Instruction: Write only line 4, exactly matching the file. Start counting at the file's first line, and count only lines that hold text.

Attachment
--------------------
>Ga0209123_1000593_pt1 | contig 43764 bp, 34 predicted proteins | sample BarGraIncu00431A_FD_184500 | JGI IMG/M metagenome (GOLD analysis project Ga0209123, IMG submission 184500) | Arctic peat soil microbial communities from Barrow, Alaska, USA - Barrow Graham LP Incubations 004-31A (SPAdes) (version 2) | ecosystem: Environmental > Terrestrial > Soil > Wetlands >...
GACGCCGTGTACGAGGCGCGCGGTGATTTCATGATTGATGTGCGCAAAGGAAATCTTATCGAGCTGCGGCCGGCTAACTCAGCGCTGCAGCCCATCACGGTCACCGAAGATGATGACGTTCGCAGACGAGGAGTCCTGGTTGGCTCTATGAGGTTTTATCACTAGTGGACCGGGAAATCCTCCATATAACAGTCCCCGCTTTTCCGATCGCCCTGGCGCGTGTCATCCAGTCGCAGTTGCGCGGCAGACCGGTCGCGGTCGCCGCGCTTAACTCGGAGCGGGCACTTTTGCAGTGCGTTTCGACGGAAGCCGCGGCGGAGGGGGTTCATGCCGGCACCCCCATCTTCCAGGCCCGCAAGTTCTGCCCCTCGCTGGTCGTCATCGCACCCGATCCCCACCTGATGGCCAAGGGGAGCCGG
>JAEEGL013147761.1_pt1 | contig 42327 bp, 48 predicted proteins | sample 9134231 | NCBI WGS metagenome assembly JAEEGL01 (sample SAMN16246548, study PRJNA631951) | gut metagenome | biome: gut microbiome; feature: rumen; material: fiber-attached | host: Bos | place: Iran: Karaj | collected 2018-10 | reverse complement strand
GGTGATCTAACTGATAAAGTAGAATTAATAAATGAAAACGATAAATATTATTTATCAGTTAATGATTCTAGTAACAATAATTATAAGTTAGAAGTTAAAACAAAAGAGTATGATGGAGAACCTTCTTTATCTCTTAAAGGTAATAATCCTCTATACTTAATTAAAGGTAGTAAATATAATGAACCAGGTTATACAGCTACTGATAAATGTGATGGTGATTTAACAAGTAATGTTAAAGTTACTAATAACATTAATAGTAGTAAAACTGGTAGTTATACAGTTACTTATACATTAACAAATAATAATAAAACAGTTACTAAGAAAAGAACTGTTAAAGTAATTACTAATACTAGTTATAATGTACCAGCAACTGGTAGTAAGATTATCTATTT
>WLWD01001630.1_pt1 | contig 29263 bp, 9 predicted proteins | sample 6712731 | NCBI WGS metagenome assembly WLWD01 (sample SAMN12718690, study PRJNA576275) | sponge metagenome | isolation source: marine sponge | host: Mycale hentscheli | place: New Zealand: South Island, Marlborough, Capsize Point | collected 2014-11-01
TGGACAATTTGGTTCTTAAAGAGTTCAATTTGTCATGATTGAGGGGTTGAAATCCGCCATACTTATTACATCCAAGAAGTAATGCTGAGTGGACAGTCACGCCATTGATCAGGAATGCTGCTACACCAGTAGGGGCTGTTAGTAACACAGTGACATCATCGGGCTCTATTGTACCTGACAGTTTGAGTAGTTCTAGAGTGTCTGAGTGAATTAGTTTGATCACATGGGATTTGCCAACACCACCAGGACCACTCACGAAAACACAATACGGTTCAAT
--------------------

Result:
GGTGATCTAACTGATAAAGTAGAATTAATAAATGAAAACGATAAATATTATTTATCAGTTAATGATTCTAGTAACAATAATTATAAGTTAGAAGTTAAAACAAAAGAGTATGATGGAGAACCTTCTTTATCTCTTAAAGGTAATAATCCTCTATACTTAATTAAAGGTAGTAAATATAATGAACCAGGTTATACAGCTACTGATAAATGTGATGGTGATTTAACAAGTAATGTTAAAGTTACTAATAACATTAATAGTAGTAAAACTGGTAGTTATACAGTTACTTATACATTAACAAATAATAATAAAACAGTTACTAAGAAAAGAACTGTTAAAGTAATTACTAATACTAGTTATAATGTACCAGCAACTGGTAGTAAGATTATCTATTT